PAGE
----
LongIsland.com

For Every Choice There Is A Consequence

Written by fatherfrank  |  12. December 2003

Honesty and integrity are the building blocks for one's character in one's life. Unfortunately, our world pays lip service to these cardinal values. Too often we contradict and even undermine these vital concerns.
A high school student cuts a day of school and his parents lie about this absence. The parent writes an excuse note saying he was sick as to spare him a detention for this inappropriate behavior.
Parents agree that they won't condone, support and encourage underage drinking parties, but they happen anyway. Some parents pretend not to see the lying and deception. They are blatantly dishonest and model that behavior. And we wonder why our kids lie so much.
It seems to me that they mirror what they see and believe that what they see is okay, even if it is hurtful and destructive of another.
Often parents say to me that the present generation is immoral. I firmly disagree. I don't believe the present age is immoral, but rather amoral. Immoral means that you know right from wrong and do wrong anyway. Amoral means you really don't know right from wrong. Most amoral people live life based on situations and not ethics. They determine the rightness of something by whether or not they will get caught rather than moral compliance to one's word.
PX is twenty-five and the youngest of five children. His parents have been married for forty years. He has four older sisters, all of which are married and well adjusted with children. Being the youngest PX is spoiled. As a young teenager, he never wanted for anything. His parents spoiled him.
When PX started high school, he began to change. He started to test the limits. His friends were not positive role models. Most of the boys had no curfew. Their parents tolerated teenage drinking, smoking and carousing, as long as they got up for school on time.
More often than not, PX went to school each day on time, but cut class, smoked weed and did as he pleased. To make extra money, he started dealing drugs. By the end of high school, he was quite the embarrassment. He was wheeling and dealing everywhere. Then suddenly, his world caved in on top of him.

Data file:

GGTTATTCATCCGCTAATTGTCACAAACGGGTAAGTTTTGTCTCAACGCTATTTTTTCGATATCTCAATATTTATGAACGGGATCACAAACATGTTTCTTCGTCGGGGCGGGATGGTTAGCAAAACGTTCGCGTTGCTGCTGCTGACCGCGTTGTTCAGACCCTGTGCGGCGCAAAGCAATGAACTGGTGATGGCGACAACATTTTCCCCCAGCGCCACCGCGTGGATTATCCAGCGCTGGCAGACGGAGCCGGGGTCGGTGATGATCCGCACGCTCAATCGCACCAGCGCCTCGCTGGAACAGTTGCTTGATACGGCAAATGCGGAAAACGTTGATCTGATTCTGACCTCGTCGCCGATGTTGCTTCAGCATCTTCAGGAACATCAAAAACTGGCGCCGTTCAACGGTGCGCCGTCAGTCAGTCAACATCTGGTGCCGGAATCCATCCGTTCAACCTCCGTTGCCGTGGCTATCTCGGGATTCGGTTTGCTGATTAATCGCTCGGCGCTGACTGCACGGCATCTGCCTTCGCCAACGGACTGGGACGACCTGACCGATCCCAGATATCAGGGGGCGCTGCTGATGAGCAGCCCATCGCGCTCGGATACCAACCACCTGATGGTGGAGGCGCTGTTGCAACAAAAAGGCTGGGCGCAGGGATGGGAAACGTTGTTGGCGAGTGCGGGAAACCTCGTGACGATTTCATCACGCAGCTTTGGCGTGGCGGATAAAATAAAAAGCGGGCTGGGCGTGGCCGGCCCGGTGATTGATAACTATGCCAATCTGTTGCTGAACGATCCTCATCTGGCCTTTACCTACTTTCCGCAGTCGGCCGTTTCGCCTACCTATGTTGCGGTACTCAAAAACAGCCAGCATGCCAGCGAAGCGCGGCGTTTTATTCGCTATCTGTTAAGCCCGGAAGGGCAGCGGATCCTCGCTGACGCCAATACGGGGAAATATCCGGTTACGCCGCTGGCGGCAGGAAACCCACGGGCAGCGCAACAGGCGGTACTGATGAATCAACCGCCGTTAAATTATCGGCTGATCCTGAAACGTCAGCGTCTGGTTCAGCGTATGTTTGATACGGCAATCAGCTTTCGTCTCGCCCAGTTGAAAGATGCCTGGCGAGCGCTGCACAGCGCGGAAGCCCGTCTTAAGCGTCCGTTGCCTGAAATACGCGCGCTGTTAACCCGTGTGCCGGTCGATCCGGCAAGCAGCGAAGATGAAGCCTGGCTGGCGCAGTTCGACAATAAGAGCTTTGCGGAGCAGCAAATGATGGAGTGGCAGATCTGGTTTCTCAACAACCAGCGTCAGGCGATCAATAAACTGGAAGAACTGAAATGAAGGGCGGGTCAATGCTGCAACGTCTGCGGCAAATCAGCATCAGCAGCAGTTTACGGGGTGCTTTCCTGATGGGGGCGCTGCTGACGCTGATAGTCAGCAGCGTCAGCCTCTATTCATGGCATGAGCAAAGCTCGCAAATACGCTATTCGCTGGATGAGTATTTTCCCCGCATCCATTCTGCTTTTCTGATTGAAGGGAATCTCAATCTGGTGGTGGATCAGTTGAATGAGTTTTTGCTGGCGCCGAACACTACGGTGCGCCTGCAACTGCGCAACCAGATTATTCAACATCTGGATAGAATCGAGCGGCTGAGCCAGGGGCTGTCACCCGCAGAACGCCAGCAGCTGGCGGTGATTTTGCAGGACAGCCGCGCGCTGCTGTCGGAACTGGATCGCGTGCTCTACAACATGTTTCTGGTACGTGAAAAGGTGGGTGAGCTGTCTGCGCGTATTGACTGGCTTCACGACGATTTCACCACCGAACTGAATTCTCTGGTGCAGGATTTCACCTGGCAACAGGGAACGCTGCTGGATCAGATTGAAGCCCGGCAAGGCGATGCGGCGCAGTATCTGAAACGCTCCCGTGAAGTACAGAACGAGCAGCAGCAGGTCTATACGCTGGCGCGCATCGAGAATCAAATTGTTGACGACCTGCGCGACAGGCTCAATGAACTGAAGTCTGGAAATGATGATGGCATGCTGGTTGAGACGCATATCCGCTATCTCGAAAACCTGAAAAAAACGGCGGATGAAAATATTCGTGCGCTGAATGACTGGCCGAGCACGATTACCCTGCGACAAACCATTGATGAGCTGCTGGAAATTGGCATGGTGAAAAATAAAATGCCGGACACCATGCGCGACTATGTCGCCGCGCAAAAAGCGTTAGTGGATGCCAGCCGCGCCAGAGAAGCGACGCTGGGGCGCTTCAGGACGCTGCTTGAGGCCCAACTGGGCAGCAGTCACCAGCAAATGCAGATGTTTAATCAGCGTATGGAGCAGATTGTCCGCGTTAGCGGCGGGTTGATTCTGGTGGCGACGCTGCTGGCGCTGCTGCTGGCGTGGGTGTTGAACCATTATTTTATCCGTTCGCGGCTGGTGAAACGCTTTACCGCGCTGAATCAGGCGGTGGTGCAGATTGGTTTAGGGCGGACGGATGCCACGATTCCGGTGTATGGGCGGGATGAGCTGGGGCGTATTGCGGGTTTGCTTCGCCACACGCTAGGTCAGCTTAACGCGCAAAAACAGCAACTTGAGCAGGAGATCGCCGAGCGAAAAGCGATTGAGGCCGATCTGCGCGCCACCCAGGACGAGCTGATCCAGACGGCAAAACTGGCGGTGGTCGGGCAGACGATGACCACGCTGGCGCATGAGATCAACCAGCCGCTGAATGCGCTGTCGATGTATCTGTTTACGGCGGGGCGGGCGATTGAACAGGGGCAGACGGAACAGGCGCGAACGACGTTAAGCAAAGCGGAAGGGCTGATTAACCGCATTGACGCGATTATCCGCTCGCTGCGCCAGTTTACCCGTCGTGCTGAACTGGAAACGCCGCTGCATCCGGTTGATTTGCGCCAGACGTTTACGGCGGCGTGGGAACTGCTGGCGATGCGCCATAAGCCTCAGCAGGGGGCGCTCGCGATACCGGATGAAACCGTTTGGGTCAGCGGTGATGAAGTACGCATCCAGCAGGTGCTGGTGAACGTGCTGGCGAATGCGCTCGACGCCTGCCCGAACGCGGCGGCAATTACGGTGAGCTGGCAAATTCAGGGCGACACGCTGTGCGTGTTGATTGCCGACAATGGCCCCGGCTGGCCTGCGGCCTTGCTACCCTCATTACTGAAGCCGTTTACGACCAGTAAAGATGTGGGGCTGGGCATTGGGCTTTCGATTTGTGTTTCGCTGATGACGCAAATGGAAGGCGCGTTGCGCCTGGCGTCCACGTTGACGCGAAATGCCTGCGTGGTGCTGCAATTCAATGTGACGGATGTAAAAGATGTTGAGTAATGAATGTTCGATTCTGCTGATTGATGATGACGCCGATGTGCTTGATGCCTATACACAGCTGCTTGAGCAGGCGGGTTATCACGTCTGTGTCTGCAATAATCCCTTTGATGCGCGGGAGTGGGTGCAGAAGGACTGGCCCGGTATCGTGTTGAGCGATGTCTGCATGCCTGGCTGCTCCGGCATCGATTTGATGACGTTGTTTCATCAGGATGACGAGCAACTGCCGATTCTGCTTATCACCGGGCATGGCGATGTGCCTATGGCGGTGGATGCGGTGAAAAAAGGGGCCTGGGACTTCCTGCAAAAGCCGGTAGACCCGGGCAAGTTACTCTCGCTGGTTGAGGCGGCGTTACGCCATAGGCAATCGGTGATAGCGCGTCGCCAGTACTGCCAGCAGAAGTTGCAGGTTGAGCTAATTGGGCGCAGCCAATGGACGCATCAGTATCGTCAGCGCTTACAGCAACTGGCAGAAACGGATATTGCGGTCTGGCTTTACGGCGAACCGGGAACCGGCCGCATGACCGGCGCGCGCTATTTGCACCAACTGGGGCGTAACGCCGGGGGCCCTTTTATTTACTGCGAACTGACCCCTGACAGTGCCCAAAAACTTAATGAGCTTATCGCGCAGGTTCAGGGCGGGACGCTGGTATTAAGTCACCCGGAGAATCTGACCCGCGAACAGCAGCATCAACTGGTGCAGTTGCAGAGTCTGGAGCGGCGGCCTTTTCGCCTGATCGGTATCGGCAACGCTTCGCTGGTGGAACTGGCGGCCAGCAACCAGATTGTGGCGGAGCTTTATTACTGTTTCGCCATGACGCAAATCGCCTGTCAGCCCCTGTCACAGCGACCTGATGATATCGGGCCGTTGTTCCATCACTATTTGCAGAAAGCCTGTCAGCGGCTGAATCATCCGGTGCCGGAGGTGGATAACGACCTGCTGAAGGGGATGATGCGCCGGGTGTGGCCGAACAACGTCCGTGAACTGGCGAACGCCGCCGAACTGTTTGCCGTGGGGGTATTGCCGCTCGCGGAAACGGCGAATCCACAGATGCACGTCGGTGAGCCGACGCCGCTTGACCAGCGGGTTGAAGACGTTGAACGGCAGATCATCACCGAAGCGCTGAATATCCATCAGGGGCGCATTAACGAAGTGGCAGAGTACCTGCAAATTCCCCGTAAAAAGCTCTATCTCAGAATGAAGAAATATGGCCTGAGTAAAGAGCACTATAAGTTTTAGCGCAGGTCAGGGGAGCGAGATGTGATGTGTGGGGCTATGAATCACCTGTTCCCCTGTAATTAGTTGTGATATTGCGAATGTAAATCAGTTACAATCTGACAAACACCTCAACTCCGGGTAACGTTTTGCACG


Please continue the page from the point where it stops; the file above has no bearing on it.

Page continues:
Life as he knew it was over. He now faced a series of serious felony charges that carried a long-term jail sentence. When he was arraigned his bail was high. His parents did not have that kind of cash readily available. It took almost two weeks for them to raise the money necessary. PX called them every day, crying for them to visit and try to have him released.
Needless to say, this family was devastated. They re-financed their home to engage the services of a high priced lawyer, hoping he would keep their son out of jail. PX continued to smoke weed and wield an attitude. Things were looking very bleak for PX. It looked like the best deal possible would be four to six years in an upstate prison. PX was numb.
Now he was willing to promise the world and sell his soul to stay out of jail. Someone referred him to a community activist who agreed to take on his case and advocate on his behalf before the presiding judge. The assigned judge shocked everyone because he was willing to listen and in turn got the District Attorney to listen.
Due to some very strong advocacy and the exceptional reputation of a non-traditional treatment center, the judge was open to the proposal for an alternative to long-term incarceration. PX was to be sentenced to four to six years upstate. The alternative program was a minimum of three years, with intensive residential supervision and daily treatment. If PX were to violate his contract with the alternative program, he would be in violation of his mandate and would go to jail to serve the rest of his sentence.
The alternative program PX is in is very structured, strict and therapeutic. It is grounded in the principles of responsibility, respect, accountability and honesty. All members of this program are schooled in the philosophy "for every choice you make there is a consequence." Consequences are not bargained or negotiated.
This program challenges the person to constantly take a moral inventory on their life. It forces the person to constantly review what it means to be honest and truthful.
Phase two of this program allows the individual to go to school off campus. This phase is grounded in the principle that the person can be trusted. It is expected that the person will live by all the guidelines of his contract. The honor code is key.
PX is in serious danger of going to prison because he violated the honor code. He has lied, cheated and deceived his supervisor, his therapist, but most importantly, himself.
When confronted with his indiscretion, he blatantly lied. His lying became infectious and his credibility was totally destroyed. He made foolish choices and decisions that have seriously jeopardized his freedom.
The most disturbing aspect of PX's story is that when he was confronted, he minimized his lying and betrayal. At twenty-five, he literally believed his deceitful non-compliance is no big deal. He could not see how his word needed to be his bond. He dismissed all of his poor decisions as minor infractions. He suggested that everyone else was overreacting.
In the grand scheme of life, PX's poor choices are not the end of the world, but unfortunately are indicative of major defects in his thinking. That impaired thinking caused him to deal drugs in the first place. Unfortunately, after eighteen months of treatment, his decision-making is still severely impaired. Maybe prison is the only corrective action that will change his thinking.

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